As I’ve written plenty of times before, I’m not much of a fan of technology for technology’s sake. I’m both too busy and too clumsy to fool around with gizmos and gadgets that don’t have an immediate, practical application to my law practice or my life. So when I first learned about a site called Wordle.net, which converts a document or website into a word cloud during Jim Calloway‘s portion of “Sixty Sites in Sixty Minutes,” I initially dismissed it as another gee-whiz kind of application without much practical use.
But thoughts of Wordle resurfaced last week as I was preparing an eight minute presentation on regulatory developments in the marine renewables industry and challenges for the future. Given that one agency governing offshore renewables issued a 400 page rulemaking back in July, while another agency already has a 100 page policy in place, the task seemed daunting. And that’s when I was reminded of Wordle. After all, what better way to convey the essence of the regulations than by reducing them to word clouds?
Moreover, the Wordle process let me make a controversial point in a light hearted and seemingly objective manner. Most of the marine renewables companies within my trade association believe that the regulatory process is onerous, protracted and suffocates new technologies, while many environmental groups argue that the permitting agencies give short shrift to environmental concerns. My word clouds showed that the regulations do indeed focus prominently on environment and environmental issues, while minimizing consideration of technology and completely omitting any discussion of schedules or deadlines that might expedite the process. Had I contended that the regulations were onerous without more, I’d have alienated the many environmental groups who participated in the conference. But by making the point through the word cloud, I was able to show that at least in the short run, enviromental concerns are being adequately addressed and it’s time to move forward. Best of all, the word clouds were a huge hit with the audience.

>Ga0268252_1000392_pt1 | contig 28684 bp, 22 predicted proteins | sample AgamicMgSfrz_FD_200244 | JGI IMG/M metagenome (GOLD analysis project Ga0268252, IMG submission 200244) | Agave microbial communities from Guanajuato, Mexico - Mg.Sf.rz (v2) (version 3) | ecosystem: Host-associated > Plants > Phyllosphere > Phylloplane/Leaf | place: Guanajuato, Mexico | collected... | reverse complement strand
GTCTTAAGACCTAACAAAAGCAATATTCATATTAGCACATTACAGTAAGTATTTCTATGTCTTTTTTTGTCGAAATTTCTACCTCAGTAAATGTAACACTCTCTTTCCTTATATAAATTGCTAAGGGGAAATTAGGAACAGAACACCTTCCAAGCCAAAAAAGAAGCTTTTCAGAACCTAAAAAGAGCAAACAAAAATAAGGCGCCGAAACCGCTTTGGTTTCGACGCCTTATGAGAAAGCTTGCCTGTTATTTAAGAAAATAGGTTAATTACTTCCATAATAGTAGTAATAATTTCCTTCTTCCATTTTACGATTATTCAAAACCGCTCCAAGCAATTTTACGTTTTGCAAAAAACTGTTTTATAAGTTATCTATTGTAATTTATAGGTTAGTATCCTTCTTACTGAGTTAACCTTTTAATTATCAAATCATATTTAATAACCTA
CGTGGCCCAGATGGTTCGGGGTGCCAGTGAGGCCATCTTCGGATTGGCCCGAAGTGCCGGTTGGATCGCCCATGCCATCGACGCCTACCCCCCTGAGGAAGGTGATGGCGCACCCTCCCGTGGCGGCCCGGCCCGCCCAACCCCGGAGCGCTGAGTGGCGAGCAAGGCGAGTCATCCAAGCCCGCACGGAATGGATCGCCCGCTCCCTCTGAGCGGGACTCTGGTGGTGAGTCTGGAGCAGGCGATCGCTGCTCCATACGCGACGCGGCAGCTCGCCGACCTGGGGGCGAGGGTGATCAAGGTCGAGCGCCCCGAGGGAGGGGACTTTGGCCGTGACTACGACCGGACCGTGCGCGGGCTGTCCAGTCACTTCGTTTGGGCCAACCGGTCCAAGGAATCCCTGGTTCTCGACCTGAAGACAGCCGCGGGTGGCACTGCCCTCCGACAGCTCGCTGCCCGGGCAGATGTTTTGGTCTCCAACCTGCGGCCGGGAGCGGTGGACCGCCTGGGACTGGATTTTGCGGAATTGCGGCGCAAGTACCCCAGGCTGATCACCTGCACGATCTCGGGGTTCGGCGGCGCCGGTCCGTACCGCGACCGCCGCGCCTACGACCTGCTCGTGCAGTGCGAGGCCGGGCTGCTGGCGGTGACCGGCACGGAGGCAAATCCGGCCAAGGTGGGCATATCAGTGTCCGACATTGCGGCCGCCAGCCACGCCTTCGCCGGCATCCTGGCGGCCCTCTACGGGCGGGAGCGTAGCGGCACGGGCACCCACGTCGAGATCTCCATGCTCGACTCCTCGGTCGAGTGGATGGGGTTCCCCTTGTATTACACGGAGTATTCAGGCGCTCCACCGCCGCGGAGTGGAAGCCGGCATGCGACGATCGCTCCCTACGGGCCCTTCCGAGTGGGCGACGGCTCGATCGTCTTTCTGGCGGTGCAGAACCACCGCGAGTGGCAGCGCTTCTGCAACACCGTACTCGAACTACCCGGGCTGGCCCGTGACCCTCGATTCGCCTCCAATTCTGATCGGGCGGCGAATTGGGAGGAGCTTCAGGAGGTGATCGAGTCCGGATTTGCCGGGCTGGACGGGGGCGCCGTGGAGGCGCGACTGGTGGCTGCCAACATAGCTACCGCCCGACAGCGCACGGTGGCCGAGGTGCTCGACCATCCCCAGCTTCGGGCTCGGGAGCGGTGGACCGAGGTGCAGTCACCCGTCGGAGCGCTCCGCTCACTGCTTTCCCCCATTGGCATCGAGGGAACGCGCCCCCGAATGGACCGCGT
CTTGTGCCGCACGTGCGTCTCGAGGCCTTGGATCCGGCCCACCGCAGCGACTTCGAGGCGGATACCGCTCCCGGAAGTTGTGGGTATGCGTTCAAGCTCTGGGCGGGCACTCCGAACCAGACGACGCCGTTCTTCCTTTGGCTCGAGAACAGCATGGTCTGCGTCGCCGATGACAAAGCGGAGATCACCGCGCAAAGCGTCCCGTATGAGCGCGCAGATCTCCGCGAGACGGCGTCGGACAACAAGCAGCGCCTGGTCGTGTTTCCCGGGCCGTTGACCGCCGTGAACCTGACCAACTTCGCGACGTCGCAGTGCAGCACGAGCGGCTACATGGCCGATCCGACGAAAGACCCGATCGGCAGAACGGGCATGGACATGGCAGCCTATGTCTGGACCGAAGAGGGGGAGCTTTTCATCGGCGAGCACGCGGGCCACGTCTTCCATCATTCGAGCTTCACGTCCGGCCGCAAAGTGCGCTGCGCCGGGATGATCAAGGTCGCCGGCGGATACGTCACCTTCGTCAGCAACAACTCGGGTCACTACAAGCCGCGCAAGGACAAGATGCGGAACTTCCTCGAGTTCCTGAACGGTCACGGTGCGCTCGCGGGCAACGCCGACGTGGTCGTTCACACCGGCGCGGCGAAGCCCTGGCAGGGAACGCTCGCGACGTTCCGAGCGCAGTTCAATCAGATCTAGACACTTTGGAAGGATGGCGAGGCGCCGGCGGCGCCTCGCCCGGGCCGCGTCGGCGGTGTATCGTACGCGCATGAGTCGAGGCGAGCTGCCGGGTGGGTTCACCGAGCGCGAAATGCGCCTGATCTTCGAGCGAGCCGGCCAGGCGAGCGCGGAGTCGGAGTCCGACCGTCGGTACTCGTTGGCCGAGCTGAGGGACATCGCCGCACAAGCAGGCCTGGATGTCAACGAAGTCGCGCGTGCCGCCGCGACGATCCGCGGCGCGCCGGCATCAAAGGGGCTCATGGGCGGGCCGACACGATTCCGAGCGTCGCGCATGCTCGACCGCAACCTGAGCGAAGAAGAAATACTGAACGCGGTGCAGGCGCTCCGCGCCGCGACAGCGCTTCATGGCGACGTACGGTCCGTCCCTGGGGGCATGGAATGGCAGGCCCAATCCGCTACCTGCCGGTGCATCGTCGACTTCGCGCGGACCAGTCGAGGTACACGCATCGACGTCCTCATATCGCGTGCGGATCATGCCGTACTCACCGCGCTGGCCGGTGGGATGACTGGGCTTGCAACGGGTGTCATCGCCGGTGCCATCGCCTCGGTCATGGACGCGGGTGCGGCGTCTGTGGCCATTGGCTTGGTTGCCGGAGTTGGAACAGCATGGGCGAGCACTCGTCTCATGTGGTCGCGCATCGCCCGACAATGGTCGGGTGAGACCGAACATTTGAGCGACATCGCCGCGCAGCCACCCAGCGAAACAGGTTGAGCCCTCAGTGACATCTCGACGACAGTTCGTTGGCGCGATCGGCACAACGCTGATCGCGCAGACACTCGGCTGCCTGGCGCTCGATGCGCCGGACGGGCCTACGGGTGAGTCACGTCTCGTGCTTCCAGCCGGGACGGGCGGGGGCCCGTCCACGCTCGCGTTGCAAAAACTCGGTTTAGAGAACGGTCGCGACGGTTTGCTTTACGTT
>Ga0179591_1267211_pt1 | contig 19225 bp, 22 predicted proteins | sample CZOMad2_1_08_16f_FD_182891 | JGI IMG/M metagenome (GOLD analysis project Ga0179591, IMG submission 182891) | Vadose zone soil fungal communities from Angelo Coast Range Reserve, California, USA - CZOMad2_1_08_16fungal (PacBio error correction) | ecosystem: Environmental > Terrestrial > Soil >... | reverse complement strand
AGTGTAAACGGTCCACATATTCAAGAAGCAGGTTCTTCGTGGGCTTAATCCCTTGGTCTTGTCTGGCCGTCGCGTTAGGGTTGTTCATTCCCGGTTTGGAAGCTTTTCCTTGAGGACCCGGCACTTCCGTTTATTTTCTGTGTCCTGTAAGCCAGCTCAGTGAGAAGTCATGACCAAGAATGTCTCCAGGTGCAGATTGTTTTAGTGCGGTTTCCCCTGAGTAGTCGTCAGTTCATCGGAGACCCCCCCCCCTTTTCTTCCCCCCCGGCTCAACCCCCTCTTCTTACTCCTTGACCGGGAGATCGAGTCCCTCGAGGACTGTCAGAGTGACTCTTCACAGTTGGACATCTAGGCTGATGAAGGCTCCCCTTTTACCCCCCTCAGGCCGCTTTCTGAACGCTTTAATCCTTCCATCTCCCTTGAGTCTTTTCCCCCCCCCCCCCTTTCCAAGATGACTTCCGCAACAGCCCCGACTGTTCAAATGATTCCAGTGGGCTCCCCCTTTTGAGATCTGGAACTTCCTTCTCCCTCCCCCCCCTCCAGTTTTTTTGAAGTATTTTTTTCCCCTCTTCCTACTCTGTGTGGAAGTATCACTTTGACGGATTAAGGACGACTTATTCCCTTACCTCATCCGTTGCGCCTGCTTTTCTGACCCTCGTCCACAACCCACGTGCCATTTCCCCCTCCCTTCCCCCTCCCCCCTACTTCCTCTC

As technology advances, we gain access to so many different tools to communicate and convey ideas. No longer are we limited to sentences on a page or bullet points on a slide. What in the world can lawyers do with Wordle? Maybe nothing but waste time. But if we lawyers don’t take the time to stretch our imagination and consider how we can use new technology applications to advocate our position or collaborate with other lawyers or more effectively serve our clients, we’ll be left standing behind in a very one-dimensional place.